2. Cost = Land_Area × Baseline_Land_Price × 10% × Actual_Plot_Ratio ÷ (Average_Plot_Ratio × 1.5) [source]

Where, Land Area is measured by square meter; Plot Ratio is the ratio of a building's total floor area (gross floor area) to the size of the piece of land upon which it is built; Fee Rate (per year per area) is the key in this formula, which varies, as is mentioned above, across the country.

Update 3:

The baseline land price of residential SoL in two famous cities IMHO:

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Beware that the baseline land price is not the cost to obtain SoL LUR, but a factor in the calculation in some cities, as demonstrated in Update 2.


  • Thank you very much! "The residents are bound to pay for the renewal of LUR" -> how is its cost determined? Commented Dec 6, 2020 at 8:43
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    @FranckDernoncourt The law published by the National People's Congress of China does not specify how much the renewal of LUR should be. China is a gigantic country so the level of development varies across China. It's obvious that the cost of the renewal of LUR in Tibet won't be the same as that in Shanghai, which is why I said "You need to make contact with the local government to get more details." at last. Commented Dec 6, 2020 at 12:34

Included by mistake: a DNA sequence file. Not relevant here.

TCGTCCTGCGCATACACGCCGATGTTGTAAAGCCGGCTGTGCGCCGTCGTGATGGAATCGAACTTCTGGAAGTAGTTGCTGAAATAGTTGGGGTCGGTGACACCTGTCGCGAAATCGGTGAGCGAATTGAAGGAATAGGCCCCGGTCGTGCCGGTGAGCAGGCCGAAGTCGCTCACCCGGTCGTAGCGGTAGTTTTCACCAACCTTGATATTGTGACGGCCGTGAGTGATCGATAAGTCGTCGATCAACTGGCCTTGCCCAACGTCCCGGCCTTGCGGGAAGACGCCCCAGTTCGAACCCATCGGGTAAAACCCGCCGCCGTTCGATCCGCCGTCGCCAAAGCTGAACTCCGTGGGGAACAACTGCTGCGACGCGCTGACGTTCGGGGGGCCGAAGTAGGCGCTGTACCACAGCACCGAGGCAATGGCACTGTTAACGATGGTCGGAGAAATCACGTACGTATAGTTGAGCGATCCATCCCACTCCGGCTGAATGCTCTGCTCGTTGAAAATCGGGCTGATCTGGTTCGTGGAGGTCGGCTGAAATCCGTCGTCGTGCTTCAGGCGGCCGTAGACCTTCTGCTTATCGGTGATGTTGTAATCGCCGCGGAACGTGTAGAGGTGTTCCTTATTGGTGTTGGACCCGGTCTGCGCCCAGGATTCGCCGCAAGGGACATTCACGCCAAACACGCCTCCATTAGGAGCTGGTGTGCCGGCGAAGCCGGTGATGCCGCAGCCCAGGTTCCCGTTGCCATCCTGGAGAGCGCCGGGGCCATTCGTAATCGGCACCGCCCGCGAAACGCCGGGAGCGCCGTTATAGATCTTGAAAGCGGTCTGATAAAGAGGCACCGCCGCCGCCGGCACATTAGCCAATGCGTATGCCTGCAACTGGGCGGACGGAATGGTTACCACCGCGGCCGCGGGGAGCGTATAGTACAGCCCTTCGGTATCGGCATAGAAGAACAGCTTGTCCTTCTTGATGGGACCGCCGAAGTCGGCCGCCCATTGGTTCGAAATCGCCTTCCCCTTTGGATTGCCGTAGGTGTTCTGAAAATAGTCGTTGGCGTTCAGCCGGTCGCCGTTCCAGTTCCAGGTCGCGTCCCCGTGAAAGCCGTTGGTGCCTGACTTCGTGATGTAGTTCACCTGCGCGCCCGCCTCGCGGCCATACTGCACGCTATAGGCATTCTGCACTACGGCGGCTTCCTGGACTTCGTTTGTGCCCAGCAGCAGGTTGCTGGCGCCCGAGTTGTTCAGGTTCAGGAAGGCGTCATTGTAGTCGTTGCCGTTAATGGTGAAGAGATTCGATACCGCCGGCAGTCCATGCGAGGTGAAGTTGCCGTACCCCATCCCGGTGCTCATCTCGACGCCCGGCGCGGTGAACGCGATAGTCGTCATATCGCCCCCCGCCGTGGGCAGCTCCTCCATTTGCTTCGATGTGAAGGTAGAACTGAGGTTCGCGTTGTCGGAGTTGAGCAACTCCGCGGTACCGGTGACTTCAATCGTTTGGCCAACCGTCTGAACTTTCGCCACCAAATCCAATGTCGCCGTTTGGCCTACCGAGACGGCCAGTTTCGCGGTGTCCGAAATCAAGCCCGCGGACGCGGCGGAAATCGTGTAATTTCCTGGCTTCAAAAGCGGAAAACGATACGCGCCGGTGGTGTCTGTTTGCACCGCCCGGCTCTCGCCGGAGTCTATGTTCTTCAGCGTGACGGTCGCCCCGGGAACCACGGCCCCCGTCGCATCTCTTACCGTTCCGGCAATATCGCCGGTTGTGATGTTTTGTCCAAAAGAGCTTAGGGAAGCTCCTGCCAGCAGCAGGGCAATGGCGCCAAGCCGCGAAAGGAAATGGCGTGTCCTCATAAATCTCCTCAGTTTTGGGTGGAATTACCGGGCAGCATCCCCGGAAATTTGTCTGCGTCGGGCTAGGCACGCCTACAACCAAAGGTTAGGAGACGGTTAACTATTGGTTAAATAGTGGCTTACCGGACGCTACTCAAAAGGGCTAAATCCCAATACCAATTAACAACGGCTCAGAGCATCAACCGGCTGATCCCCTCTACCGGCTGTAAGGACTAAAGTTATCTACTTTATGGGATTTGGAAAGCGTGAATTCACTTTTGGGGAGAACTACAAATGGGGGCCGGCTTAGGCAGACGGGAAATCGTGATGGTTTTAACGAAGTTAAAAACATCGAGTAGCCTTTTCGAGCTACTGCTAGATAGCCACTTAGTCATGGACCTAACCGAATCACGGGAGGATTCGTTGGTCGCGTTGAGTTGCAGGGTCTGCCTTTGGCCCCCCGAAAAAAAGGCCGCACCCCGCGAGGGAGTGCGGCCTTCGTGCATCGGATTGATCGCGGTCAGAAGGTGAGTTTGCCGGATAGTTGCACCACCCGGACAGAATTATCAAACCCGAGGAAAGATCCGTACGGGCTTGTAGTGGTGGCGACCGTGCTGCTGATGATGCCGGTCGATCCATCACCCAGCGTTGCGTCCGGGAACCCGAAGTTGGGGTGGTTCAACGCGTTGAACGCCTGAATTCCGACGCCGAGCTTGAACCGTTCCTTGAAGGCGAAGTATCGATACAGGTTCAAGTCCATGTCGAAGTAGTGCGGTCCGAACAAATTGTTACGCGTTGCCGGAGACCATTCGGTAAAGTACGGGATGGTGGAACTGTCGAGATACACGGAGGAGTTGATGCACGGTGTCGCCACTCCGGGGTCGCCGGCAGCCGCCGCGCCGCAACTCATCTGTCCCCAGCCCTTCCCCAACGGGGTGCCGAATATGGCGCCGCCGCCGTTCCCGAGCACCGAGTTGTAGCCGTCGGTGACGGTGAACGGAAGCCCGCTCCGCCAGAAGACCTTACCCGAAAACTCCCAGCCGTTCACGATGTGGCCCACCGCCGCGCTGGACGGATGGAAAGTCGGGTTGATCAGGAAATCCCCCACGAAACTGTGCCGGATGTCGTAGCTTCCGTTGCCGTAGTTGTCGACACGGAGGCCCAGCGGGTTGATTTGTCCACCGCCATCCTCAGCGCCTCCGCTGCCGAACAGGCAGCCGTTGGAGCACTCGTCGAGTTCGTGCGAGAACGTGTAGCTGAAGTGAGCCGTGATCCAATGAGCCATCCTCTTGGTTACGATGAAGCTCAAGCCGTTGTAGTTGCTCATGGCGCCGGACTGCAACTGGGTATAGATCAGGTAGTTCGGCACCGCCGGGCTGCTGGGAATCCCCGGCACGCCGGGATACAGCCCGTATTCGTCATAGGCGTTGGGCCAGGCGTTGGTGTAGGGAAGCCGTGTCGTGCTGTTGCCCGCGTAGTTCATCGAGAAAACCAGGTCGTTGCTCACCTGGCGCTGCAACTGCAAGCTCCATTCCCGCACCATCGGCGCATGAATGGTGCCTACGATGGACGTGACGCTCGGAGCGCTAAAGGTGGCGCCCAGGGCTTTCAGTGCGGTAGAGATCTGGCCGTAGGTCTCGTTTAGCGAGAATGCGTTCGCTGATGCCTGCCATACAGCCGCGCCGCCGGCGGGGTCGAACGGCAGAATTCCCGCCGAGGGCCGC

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    @FranckDernoncourt I don't know whether these formulae are correct, but I'll ask the government of my town tomorrow for you. Commented Dec 6, 2020 at 14:23
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    There is a website in Chinese showcasing the cost to obtain SoL LUR, but TL;DR. I'm not gonna translate it, but I think it might be a good idea to put it here as a minor reference in case someone wants to take a look at it. Commented Dec 6, 2020 at 15:37
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    Well, it turned out the county I live in uses a different formula to calculate the cost to obtain/renew SoL LUR. In fact, each county has its own policy on the calculation. So if you do want to know how much the cost is, you need to inquire the local government for furthur details. Commented Dec 9, 2020 at 14:44